Why Not Open Source?


Will Yaak be open source?

The short answer is no, there are no plans of going open source. Instead, Yaak will add a plugin system to its closed-core model, achieving the benefits of open source without the burden.

This post expands on the reasons behind this choice.

Yaak’s GitHub repo showing “private” status

Let’s kick things off with some context. The last post mentioned how the open-source nature of my previous endeavour was a large contributor burnout—ultimately leading to my departure. The opinions in this post are informed by this experience.

✨ The product is the priority

Users want a great product.

While potential contributors will vote for open source, the most important thing is providing a great product. So, does open source lead to a better product? That’s the question I’m trying to answer.

🤔 Naive assumptions on open source

In the past, I assumed open source would provide a huge benefit. Unfortunately, these assumptions didn’t match reality. I’ll cover the important ones here.

Bugs will get fixed

🟩 Yes, they are an easy contribution candidate

In open source, any motivated user can jump into the code and submit a fix. These contributions have a narrow scope and thus lower the bar compared to other types of contributions.

Features will be added

🟥 Difficult, in reality

For desktop applications, new features often require design and usability consideration. Unfortunately, most programmers don’t possess these skills, necessitating many back-and-forth cycles to ensure the feature looks good and is integrated thoughtfully.

This means it’s often quicker for the maintainer to just implement the feature themselves. 💀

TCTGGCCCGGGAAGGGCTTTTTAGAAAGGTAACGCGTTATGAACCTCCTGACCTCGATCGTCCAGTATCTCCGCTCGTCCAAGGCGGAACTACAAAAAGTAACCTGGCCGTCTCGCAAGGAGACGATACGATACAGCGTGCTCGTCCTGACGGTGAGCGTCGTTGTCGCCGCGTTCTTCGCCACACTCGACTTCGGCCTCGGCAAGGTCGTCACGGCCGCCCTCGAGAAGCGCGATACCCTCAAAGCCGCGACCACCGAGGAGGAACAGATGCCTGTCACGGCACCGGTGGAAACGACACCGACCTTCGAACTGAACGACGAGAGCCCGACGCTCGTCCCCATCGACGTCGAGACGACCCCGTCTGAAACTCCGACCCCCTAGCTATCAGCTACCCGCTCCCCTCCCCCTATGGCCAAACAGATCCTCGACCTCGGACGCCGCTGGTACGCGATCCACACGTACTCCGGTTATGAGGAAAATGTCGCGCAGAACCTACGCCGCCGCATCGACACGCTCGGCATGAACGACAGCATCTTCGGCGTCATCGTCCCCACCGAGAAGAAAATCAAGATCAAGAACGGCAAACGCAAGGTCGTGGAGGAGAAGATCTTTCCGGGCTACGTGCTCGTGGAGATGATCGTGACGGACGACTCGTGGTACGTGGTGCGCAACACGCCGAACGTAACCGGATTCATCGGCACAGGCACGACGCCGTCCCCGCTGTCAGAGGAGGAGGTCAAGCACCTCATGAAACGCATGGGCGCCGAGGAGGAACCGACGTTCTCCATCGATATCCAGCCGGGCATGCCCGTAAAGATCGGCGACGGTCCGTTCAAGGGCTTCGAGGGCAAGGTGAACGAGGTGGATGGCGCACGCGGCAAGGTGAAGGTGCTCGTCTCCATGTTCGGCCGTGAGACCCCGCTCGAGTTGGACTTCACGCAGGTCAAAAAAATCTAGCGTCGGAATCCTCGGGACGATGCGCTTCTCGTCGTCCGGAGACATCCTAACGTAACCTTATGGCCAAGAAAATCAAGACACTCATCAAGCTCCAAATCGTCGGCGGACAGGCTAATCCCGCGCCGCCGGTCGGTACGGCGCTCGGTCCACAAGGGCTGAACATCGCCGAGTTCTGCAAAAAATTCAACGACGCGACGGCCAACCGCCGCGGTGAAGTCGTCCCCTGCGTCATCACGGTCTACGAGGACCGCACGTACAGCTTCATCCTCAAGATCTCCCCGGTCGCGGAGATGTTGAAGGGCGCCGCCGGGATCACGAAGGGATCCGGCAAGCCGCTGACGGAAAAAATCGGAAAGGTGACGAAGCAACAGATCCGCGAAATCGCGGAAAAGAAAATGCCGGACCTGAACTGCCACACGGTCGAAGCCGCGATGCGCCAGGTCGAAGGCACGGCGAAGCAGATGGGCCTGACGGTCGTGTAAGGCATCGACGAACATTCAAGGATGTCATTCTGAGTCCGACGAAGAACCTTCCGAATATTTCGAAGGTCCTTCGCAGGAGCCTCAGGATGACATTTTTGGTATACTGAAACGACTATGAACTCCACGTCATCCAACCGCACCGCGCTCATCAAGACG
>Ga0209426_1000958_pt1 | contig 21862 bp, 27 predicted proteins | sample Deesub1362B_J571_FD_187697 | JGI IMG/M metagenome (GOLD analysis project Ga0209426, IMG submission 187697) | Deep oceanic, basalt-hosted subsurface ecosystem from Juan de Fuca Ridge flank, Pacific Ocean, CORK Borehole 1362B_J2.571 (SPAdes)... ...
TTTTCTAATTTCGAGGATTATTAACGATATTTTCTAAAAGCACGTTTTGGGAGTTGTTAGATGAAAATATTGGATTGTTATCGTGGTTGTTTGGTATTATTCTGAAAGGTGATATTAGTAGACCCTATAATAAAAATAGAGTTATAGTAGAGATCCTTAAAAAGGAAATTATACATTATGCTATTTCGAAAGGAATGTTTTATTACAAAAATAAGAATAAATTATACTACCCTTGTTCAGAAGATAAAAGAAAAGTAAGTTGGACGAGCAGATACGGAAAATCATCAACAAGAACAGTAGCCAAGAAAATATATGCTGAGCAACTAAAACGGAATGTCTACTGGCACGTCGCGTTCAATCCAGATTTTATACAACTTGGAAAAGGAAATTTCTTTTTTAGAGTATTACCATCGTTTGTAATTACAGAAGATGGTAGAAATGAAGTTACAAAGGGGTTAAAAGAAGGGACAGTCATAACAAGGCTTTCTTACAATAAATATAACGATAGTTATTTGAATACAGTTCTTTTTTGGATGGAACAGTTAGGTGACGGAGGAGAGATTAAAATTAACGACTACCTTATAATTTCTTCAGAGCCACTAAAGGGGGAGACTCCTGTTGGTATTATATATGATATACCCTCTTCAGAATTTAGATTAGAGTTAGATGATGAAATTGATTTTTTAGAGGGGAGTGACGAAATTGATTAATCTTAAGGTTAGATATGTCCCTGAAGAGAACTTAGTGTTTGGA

Conversely, extending existing features is easier—like adding support for OAuth 1.0—because the existing feature provides a UI paradigm to work from, reducing the barrier to entry. This would also be a great candidate for plugins.

see where this is going?

Transparency will increase

🟧 Doesn’t require open source

You can’t get much more transparent than publishing the entire codebase and its history. With so many privacy-abusing companies in the world, open source provides assurance that nothing shady is happening.

Transparency doesn’t just mean code, however. There are many ways for closed-source projects to be transparent as well. For example, having a Public Roadmap and sharing posts like this.

Security will improve

🟧 It depends

It’s possible for users to audit the code of an open-source project and disclose any issues. The key word here is “possible.” I don’t actually remember this happening, but it did while I worked at Railway, a closed-source product. Maybe this is due to the simpler nature of desktop applications.

Community will grow

🟧 Only if the effort is invested

There’s nothing specific about open source that builds community, other than the repository providing a place to congregate. Communities grow from the interactions within them, like openly discussing roadmap, which can also be done in closed-source.

Open source wasn’t what I thought it was, but why? I think most of the discrepancy can be attributed to the very nature of open source. Let me explain.

💩 The problem with open source

Imagine working at a company that hired anyone who applied. It would quickly fill with people bringing irrelevant experience and misaligned incentives. This is the unfortunate reality of open source, and requires a huge time and emotional investment.

Imagine working at a company that hired anyone who applied

The benefits of open source must make up for the fact that:

  • It’s hard to deal with unappreciative or rude feedback